USA Today reported recently on Daniel and Karlee Flores of Salem, Oregon. They’re both 27, and they married shortly after college graduation, assuming they would become young parents. But they never felt financially stable enough to start a family, and now they’re not sure they’ll ever want to have children. As Karlee puts it, “We don’t see it penciling out.” It’s not difficult to find other couples like the Floreses. We all know married people who say they’re not ready for kids or that they never want kids. Some think they can’t afford kids. Others believe children would put a damper on their careers. Others worry about the loss of freedom, think they’re not mature enough, or say they simply don’t like kids.
Yet when a married couple thinks children would be more of a curse than a blessing in their circumstances, they in effect question God’s truthfulness in declaring children a gift. God promises to supply all our needs according to “his riches in glory in Christ Jesus” (Philippians 4:19) if we will follow His plan for marriage and family—even when we feel like we’re not ready or can’t afford it.
It almost goes without saying that the option for married couples not to have children is a modern phenomenon. For millennia, it was a given that getting married meant having children. With the advent of birth control, much has changed.
Fortunately though, the Bible gives much guidance on the matter of childbearing.
First, it makes clear that the norm for married couples is to have children. When God created Adam and Eve, the first command He gave humankind was, “Be fruitful and multiply” (Genesis 1:28), a command He repeated to Noah after the flood (Genesis 9:1). To encourage obedience to the command, God promised that children would be a blessing. As Psalm 127:3 puts it, “Behold, children are a heritage from the LORD, the fruit of the womb a reward.” Indeed, when Eve bore Cain, she rejoiced, hopeful that God would use the child to reverse the effects of sin (Genesis 4:1; cf. Genesis 3:15). And a much-discussed New Testament passage declares that women “will be saved through childbearing” (1 Timothy 2:15). Though scholars debate the precise meaning of this verse, it is clear that God is promising blessing through the bearing of children.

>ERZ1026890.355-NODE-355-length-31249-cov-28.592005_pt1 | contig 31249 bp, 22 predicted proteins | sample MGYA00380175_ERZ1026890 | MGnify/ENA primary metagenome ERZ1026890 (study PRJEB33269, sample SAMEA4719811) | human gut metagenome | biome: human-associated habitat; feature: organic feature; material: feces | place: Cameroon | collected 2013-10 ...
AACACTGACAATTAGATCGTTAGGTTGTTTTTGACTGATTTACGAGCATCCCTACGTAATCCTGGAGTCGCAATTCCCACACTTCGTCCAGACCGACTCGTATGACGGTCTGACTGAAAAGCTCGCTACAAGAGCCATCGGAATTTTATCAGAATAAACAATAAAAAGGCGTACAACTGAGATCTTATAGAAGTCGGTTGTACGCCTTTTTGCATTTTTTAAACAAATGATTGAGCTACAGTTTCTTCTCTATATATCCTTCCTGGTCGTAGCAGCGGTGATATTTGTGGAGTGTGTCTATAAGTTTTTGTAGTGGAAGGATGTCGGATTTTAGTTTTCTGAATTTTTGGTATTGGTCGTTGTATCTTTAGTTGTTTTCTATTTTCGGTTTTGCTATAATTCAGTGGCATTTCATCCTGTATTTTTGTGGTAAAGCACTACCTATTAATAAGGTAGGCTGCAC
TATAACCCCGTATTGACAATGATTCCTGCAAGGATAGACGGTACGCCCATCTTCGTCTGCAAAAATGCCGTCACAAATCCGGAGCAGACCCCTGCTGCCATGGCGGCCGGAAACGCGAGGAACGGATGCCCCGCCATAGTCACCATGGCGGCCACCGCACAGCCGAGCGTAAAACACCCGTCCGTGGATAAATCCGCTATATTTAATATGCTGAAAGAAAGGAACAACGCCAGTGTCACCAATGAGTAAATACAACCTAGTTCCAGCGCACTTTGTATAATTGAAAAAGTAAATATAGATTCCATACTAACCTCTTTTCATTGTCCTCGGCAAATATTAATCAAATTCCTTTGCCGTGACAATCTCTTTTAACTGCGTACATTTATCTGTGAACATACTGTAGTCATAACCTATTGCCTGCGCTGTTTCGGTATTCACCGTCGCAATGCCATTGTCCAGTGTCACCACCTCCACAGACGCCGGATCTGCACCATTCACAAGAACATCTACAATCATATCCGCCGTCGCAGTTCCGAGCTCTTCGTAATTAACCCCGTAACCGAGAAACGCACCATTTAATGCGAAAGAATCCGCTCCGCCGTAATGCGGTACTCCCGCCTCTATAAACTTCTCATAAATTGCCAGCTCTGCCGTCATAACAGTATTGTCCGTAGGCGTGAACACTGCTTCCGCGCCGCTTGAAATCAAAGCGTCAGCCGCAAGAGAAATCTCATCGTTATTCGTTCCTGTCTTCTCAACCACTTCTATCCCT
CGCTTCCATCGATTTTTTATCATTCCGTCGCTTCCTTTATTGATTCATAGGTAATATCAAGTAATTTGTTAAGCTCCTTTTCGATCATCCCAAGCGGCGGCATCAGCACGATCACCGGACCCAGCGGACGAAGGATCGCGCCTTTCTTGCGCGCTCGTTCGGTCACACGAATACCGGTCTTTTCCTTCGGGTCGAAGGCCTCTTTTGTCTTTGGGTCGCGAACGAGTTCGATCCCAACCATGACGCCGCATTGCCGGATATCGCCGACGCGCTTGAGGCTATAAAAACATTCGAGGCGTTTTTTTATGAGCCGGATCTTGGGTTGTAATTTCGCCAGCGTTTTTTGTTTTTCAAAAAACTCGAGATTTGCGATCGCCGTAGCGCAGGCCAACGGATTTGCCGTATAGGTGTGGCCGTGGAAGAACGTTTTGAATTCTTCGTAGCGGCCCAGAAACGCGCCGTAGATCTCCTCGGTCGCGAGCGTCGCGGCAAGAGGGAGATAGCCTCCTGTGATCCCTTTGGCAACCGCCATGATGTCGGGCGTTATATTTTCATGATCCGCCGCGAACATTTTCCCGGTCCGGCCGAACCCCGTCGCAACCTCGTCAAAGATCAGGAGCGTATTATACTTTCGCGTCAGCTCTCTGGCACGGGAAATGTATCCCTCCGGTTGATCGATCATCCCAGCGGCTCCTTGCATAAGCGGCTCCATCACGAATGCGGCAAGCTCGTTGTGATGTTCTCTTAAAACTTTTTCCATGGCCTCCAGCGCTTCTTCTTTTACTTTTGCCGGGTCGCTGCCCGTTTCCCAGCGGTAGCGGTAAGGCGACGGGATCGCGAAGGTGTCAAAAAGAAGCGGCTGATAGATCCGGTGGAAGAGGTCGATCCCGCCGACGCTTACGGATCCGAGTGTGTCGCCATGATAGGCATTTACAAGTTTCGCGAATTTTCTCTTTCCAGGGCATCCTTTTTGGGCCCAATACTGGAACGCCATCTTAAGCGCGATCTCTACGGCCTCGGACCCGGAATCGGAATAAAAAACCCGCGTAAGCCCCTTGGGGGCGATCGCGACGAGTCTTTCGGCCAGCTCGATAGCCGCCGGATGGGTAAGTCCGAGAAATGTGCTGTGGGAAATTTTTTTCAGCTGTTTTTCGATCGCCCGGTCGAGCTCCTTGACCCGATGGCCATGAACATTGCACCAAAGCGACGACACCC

Of course, the command to be fruitful and multiply does not imply that every married couple must have as many children as biologically possible. Even in the Bible, godly saints didn’t do that, as for example when Christian husbands went to war or on protracted missionary journeys. And there are times when a couple is unable medically to produce children. In such cases, they bear no fault. Hannah, Elizabeth, Sarah, and Rebekah are examples of women who followed the Lord but faced infertility. Still, children are the norm.
In fact, when God granted children to the formerly infertile in Scripture, their reaction was celebration at the joy of bringing a new life into the world. Upon giving birth to Isaac, Sarah, who formerly laughed with scorn at the thought of having a child, smiled with joy (Genesis 21:6-7). Elizabeth and Hannah also praised the Lord when they had children (Luke 1:25; 1 Samuel 2:1-10).
Yes, sometimes having children does mean stepping into uncertainty, but the essence of biblical faith is taking God at His Word when we can’t see how it’s going to work out. So if you’re a married Christian who’s putting off children, the Bible urges you to give parenthood a try. When you look into the face of your new baby boy or girl, don’t be surprised if your reservations vanish and you find yourself saying with Hannah, “My heart exults in the Lord” (1 Samuel 2:1).